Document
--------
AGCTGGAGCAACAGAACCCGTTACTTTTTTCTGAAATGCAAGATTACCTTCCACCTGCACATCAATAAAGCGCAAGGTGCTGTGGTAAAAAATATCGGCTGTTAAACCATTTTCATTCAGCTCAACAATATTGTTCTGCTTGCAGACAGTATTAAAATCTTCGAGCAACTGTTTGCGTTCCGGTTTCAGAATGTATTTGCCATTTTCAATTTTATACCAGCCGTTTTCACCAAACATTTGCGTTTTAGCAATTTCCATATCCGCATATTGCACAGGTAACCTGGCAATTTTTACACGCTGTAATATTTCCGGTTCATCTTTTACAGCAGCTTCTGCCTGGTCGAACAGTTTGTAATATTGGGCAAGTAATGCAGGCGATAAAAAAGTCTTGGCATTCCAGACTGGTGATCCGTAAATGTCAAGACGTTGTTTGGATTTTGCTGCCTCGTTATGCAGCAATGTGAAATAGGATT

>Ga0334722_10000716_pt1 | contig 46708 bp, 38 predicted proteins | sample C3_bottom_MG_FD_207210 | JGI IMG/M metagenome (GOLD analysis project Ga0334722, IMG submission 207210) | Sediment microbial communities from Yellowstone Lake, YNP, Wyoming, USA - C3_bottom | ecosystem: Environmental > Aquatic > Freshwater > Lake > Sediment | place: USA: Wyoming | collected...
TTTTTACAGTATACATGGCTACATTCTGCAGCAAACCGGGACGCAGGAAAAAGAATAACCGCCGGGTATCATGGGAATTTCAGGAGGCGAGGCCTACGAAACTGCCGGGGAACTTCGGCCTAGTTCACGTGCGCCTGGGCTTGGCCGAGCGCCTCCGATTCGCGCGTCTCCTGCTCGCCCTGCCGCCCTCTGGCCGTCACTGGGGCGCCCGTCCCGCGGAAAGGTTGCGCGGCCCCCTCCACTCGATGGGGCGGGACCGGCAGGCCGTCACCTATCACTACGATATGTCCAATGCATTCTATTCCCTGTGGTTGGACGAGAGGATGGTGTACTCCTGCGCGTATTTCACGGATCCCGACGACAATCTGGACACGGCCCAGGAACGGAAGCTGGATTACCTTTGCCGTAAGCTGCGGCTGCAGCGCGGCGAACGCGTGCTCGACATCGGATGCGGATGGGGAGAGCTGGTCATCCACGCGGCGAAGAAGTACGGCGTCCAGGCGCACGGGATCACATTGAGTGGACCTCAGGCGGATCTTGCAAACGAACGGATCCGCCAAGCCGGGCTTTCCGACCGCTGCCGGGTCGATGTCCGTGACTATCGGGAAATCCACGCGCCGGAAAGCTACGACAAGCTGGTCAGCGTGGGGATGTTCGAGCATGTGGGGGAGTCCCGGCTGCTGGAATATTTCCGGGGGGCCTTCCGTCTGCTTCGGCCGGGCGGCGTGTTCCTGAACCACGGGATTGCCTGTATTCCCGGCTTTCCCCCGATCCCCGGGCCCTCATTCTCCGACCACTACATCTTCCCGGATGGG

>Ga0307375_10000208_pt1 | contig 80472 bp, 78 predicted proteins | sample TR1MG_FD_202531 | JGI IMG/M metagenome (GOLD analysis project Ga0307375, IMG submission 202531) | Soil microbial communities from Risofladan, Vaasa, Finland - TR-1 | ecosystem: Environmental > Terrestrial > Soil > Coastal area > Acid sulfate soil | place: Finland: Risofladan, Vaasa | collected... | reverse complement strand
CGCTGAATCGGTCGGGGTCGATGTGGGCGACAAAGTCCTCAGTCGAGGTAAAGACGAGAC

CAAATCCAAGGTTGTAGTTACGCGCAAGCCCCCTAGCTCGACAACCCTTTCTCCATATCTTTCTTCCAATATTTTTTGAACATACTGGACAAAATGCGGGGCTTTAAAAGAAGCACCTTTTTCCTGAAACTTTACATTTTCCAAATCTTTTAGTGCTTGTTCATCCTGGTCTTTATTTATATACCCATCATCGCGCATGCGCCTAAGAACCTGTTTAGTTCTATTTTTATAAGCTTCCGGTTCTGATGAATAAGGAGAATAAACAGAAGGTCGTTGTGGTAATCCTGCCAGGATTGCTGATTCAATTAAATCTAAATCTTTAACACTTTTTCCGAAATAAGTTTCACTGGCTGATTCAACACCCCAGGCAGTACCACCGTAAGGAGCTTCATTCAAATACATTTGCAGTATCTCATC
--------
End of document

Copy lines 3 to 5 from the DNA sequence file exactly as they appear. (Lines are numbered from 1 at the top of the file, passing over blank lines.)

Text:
TTTTTACAGTATACATGGCTACATTCTGCAGCAAACCGGGACGCAGGAAAAAGAATAACCGCCGGGTATCATGGGAATTTCAGGAGGCGAGGCCTACGAAACTGCCGGGGAACTTCGGCCTAGTTCACGTGCGCCTGGGCTTGGCCGAGCGCCTCCGATTCGCGCGTCTCCTGCTCGCCCTGCCGCCCTCTGGCCGTCACTGGGGCGCCCGTCCCGCGGAAAGGTTGCGCGGCCCCCTCCACTCGATGGGGCGGGACCGGCAGGCCGTCACCTATCACTACGATATGTCCAATGCATTCTATTCCCTGTGGTTGGACGAGAGGATGGTGTACTCCTGCGCGTATTTCACGGATCCCGACGACAATCTGGACACGGCCCAGGAACGGAAGCTGGATTACCTTTGCCGTAAGCTGCGGCTGCAGCGCGGCGAACGCGTGCTCGACATCGGATGCGGATGGGGAGAGCTGGTCATCCACGCGGCGAAGAAGTACGGCGTCCAGGCGCACGGGATCACATTGAGTGGACCTCAGGCGGATCTTGCAAACGAACGGATCCGCCAAGCCGGGCTTTCCGACCGCTGCCGGGTCGATGTCCGTGACTATCGGGAAATCCACGCGCCGGAAAGCTACGACAAGCTGGTCAGCGTGGGGATGTTCGAGCATGTGGGGGAGTCCCGGCTGCTGGAATATTTCCGGGGGGCCTTCCGTCTGCTTCGGCCGGGCGGCGTGTTCCTGAACCACGGGATTGCCTGTATTCCCGGCTTTCCCCCGATCCCCGGGCCCTCATTCTCCGACCACTACATCTTCCCGGATGGG

>Ga0307375_10000208_pt1 | contig 80472 bp, 78 predicted proteins | sample TR1MG_FD_202531 | JGI IMG/M metagenome (GOLD analysis project Ga0307375, IMG submission 202531) | Soil microbial communities from Risofladan, Vaasa, Finland - TR-1 | ecosystem: Environmental > Terrestrial > Soil > Coastal area > Acid sulfate soil | place: Finland: Risofladan, Vaasa | collected... | reverse complement strand
CGCTGAATCGGTCGGGGTCGATGTGGGCGACAAAGTCCTCAGTCGAGGTAAAGACGAGAC